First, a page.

The famous Copper engraving by Albrecht Dürer from the year 1526 shows the reformer Erasmus from Rotterdam. Erasmus had committed himself to the spiritual and philosophical Further development of the Reformation Martin Luthers and is considered by many to be one of the forefathers of Humanism.
Interesting about the composition is that Erasmus occupies only the upper half of the picture. Books are lying below, a letter is lying around, pretty flowers are standing on the table. Poor Erasmus, in spite of the space, is forced into the upper corner and writes cramped on a small desk.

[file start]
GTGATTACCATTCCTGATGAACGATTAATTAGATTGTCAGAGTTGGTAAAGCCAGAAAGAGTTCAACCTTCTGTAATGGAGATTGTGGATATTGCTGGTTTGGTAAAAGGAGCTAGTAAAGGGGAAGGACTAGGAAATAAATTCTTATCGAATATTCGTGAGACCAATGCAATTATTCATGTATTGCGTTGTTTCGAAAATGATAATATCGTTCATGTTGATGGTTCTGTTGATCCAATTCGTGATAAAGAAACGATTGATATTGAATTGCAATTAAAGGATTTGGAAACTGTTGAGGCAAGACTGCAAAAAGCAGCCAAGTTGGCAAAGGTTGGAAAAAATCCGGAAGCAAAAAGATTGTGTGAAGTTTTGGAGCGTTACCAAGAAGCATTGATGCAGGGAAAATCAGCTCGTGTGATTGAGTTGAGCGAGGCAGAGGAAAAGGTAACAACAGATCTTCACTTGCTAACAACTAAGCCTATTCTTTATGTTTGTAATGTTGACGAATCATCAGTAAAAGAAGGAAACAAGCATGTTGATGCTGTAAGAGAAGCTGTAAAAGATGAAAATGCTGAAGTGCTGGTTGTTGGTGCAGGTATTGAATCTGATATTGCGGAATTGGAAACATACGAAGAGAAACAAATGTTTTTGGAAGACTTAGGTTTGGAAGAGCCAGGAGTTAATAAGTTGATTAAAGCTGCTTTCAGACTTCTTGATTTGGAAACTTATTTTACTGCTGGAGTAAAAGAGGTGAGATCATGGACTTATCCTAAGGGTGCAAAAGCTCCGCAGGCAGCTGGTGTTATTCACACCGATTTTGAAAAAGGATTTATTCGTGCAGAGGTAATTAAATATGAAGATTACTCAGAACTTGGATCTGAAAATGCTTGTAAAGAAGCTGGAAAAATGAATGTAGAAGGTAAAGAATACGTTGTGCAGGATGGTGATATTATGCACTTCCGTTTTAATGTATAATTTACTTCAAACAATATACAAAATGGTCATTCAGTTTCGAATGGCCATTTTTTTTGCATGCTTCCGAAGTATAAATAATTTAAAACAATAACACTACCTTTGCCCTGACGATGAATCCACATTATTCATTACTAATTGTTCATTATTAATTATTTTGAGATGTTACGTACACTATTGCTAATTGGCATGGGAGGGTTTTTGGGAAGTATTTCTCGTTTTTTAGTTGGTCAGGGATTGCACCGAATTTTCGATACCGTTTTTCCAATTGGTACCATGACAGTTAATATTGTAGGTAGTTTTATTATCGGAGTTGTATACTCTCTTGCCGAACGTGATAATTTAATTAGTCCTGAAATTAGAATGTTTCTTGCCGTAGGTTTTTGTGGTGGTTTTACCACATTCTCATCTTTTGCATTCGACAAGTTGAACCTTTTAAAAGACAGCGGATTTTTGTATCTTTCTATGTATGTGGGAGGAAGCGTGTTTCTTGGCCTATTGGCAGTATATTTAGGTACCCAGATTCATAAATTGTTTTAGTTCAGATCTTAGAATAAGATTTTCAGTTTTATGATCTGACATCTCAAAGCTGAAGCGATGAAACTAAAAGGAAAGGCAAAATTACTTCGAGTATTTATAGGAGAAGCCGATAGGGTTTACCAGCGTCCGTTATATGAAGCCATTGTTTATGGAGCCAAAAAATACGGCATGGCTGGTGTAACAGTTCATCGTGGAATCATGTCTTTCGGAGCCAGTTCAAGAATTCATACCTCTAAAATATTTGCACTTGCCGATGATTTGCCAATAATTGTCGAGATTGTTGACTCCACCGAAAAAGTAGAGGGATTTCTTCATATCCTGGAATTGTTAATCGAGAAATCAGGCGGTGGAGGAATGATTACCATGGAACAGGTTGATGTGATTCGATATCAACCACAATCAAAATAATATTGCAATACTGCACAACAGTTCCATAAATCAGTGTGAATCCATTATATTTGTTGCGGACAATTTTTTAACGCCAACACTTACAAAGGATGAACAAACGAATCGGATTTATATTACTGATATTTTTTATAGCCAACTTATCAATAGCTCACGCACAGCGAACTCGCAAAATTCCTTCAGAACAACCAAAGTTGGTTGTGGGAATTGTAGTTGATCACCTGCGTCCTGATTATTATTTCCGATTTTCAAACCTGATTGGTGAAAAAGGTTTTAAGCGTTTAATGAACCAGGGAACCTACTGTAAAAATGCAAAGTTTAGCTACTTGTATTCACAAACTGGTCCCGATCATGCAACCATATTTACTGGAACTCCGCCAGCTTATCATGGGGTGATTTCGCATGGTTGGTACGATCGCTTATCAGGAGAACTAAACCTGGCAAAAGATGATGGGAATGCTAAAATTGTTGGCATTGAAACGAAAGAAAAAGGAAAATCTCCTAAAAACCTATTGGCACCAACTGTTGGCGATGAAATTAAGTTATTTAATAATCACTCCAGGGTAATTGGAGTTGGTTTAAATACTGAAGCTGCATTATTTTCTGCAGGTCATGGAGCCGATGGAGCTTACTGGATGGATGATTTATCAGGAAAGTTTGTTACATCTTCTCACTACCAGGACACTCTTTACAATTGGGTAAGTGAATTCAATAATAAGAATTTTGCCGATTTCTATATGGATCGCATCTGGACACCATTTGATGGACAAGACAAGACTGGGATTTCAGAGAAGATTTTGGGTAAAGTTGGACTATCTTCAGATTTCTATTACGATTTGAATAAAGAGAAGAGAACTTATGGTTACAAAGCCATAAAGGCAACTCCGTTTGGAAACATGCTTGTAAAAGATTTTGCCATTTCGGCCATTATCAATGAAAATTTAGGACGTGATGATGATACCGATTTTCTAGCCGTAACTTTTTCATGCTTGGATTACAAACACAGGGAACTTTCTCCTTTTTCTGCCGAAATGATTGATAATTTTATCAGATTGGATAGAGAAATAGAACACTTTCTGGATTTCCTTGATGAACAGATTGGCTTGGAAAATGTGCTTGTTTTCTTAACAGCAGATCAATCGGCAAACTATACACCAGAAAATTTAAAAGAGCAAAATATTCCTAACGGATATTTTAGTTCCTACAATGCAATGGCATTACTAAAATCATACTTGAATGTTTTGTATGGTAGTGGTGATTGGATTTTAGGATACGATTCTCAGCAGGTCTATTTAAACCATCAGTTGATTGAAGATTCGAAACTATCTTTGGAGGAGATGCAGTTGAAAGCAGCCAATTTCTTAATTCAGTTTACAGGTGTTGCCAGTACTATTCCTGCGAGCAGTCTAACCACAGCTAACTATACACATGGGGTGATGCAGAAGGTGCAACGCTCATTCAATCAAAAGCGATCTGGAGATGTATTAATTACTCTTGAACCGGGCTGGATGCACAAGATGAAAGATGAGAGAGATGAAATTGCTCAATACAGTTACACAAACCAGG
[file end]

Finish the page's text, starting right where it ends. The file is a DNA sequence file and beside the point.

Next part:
The long, somewhat corked and tortuous neck of the Erasmus giraffe superimposes a picture with two inscriptions: the upper one is Latin and translated as: "Erasmus of Rotterdam drawn by Albrecht Dürer after life". The lower one, superimposed here, reads: "His books show him better". Quite modest of the good Albrecht. Or whether it was added at the instigation of Erasmus?